Combined Academic Publishers

Great Clarity

9780804751773: Hardback
Release Date: 27th February 2006

Dimensions: 162 x 241

Number of Pages: 386

Edition: 1st Edition

Series Asian Religions and Cultures

Stanford University Press

Great Clarity

Daoism and Alchemy in Early Medieval China

A study of the religious aspects of Chinese alchemy and its relation to the Taoist traditions of the early medieval period.
Hardback / £54.00

This is the first book to examine extensively the religious aspects of Chinese alchemy. Its main focus is the relation of alchemy to the Daoist traditions of the early medieval period (third to sixth centuries). It shows how alchemy contributed to and was tightly integrated into the elaborate body of doctrines and practices that Daoists built at that time, from which Daoism as we know it today evolved. The book also clarifies the origins of Chinese alchemy and the respective roles of alchemy and meditation in self-cultivation practices. It contains full translations of three important medieval texts, all of them accompanied by running commentaries, making available for the first time in English the gist of the early Chinese alchemical corpus.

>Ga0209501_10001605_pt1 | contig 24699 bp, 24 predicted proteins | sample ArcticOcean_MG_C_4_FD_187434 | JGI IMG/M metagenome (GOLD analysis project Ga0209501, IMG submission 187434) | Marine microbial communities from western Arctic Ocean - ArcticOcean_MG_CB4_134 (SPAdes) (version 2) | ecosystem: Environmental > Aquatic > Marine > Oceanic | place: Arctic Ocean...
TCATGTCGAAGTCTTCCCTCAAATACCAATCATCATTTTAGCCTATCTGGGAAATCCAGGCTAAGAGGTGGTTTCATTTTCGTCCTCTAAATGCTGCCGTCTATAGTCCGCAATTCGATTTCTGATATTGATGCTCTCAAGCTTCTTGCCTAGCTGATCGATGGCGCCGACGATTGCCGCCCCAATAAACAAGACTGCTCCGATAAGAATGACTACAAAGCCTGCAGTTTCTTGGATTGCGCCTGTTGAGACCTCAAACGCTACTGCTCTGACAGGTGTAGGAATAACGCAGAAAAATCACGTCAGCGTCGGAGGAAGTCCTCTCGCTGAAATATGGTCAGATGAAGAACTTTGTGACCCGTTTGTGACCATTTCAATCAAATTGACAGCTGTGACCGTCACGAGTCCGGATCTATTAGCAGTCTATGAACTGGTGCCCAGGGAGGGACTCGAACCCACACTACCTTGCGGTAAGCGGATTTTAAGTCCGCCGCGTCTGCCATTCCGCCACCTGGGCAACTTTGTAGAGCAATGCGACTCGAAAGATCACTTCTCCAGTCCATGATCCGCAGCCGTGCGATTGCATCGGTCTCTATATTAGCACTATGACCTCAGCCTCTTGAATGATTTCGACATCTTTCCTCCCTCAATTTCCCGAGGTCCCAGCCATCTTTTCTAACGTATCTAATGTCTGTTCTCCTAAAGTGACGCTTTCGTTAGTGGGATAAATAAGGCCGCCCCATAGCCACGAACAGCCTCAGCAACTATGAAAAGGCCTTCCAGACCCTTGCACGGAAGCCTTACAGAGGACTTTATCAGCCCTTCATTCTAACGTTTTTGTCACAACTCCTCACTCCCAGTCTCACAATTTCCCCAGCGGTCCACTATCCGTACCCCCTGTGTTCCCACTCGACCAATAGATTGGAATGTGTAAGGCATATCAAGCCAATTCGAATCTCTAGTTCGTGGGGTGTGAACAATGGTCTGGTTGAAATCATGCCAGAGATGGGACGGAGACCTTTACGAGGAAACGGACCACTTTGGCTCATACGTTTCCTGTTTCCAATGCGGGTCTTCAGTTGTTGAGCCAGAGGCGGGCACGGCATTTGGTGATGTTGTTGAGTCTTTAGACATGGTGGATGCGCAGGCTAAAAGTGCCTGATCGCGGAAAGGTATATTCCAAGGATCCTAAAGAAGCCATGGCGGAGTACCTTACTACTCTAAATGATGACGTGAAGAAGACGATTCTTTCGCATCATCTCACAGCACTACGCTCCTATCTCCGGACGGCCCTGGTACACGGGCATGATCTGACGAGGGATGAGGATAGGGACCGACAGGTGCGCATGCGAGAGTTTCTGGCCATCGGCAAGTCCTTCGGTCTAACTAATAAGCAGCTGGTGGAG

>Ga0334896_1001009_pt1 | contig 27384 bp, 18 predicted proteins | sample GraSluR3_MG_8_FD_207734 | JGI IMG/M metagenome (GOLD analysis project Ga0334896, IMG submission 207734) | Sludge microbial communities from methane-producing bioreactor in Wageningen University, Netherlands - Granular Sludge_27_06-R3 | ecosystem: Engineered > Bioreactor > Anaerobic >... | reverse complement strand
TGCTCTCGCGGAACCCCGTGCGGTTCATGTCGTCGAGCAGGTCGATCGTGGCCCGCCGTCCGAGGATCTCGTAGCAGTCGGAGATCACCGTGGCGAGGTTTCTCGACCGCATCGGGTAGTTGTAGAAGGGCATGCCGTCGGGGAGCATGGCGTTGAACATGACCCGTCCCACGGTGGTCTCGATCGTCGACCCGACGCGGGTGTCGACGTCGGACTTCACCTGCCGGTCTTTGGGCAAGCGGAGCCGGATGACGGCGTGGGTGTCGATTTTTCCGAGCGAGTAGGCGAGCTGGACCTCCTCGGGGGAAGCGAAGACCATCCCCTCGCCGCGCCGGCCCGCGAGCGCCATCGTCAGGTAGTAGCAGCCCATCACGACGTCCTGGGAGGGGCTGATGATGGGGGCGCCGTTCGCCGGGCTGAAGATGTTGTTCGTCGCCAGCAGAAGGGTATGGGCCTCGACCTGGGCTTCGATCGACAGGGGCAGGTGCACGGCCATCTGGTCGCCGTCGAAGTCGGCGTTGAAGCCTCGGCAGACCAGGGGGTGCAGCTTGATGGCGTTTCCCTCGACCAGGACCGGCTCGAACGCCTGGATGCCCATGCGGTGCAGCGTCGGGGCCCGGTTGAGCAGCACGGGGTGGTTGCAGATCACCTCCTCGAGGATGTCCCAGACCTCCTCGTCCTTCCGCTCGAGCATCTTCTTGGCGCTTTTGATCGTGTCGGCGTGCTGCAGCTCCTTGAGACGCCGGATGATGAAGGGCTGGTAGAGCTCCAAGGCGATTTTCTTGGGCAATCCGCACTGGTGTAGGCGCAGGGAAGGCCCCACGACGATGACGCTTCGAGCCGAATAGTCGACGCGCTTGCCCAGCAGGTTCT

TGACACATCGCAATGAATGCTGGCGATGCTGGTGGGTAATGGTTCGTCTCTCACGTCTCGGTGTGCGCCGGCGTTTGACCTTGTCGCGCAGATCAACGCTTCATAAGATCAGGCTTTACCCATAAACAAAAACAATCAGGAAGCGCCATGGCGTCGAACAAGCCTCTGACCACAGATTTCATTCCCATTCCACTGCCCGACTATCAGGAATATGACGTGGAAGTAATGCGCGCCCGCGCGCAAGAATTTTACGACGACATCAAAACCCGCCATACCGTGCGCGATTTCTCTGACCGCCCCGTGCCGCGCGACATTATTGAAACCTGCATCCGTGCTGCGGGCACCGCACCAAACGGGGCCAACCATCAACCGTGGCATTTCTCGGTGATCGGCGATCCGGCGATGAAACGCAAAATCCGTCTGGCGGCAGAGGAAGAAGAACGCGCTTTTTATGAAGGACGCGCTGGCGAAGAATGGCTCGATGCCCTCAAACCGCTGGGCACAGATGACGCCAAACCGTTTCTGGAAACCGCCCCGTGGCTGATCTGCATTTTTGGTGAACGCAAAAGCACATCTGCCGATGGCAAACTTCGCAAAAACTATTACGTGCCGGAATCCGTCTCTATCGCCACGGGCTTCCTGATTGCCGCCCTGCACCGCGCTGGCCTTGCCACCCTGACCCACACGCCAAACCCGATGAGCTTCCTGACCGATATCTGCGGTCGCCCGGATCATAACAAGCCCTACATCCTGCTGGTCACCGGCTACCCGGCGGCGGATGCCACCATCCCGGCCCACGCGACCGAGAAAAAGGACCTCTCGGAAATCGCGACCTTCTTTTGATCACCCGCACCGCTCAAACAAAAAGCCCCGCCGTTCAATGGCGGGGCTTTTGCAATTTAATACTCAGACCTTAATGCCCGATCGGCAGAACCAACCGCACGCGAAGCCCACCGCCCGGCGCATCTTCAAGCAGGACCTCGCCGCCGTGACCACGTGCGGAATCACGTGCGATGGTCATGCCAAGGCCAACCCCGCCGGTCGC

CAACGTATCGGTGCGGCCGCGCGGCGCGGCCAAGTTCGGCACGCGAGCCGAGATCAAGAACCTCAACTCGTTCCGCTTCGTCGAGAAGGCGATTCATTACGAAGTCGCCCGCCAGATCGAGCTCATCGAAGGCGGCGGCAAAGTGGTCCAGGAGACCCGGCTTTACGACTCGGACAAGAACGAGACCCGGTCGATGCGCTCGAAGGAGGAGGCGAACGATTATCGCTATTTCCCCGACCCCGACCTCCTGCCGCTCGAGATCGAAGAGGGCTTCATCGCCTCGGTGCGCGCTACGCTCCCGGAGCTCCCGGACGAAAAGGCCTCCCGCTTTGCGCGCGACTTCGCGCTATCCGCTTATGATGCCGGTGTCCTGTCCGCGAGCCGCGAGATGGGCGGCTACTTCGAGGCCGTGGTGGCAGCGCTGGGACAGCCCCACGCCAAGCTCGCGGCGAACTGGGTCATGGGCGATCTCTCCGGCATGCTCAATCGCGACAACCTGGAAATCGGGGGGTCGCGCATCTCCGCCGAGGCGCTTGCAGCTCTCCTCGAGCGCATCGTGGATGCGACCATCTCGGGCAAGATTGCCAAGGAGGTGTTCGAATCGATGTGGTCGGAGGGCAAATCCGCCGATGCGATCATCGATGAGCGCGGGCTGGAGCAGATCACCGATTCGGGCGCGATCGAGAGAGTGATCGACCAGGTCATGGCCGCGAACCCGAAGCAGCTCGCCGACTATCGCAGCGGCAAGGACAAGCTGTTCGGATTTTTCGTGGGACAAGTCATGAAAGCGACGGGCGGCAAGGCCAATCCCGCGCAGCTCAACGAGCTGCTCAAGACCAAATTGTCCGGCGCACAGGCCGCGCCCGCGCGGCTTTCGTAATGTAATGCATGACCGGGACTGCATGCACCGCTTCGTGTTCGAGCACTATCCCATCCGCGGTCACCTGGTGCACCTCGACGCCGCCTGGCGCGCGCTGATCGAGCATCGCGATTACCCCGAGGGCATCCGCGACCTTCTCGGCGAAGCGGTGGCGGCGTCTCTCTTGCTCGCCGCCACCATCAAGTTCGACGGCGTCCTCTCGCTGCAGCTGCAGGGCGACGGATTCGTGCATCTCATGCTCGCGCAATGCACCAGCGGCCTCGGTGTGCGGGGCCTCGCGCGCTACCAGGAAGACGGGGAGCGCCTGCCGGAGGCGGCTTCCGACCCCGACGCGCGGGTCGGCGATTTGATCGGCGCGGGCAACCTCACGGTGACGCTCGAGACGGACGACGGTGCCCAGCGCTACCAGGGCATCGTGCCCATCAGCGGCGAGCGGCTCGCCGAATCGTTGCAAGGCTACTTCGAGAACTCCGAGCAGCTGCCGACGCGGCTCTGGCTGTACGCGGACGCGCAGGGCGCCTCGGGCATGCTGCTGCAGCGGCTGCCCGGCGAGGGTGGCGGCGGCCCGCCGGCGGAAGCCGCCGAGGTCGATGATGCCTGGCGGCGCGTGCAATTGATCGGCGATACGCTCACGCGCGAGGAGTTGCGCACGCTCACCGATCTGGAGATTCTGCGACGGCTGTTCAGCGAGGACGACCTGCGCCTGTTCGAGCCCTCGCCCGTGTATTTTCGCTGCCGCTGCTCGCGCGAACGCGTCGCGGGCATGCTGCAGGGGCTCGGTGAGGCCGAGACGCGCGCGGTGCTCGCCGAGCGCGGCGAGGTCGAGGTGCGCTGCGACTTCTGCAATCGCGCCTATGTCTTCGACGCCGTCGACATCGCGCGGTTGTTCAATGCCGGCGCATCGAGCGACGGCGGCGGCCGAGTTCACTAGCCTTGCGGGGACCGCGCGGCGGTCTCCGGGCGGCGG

Fabrizio Pregadio is Acting Associate Professor of Religious Studies at Stanford University and General Editor of theEncyclopedia of Taoism (2005).

"Pregadio has chosen this multifaceted term [Great Clarity/Taiqing] to label the earliest alchemist tradition, which is the focus of this superb study. With this publication, Pregadio has proven himself to be the leading scholar of early alchemy in China."

Journal of Chinese Religions

"The book is beautifully set, adding value to its very informative, precise, marvelously detailed, and well-researched intellectual content."

Rudolf Pfister
East Asian Science, Technology, and Medicine

"Pregadio has given us vastly improved picture of early alchemy, one that will certainly inspire a new generation to jump the barriers of scholarly habit. His deep textual study and willingness to ask new questions show that it is not too late to revivify the study of alchemy and its religious connections."

N. Sivin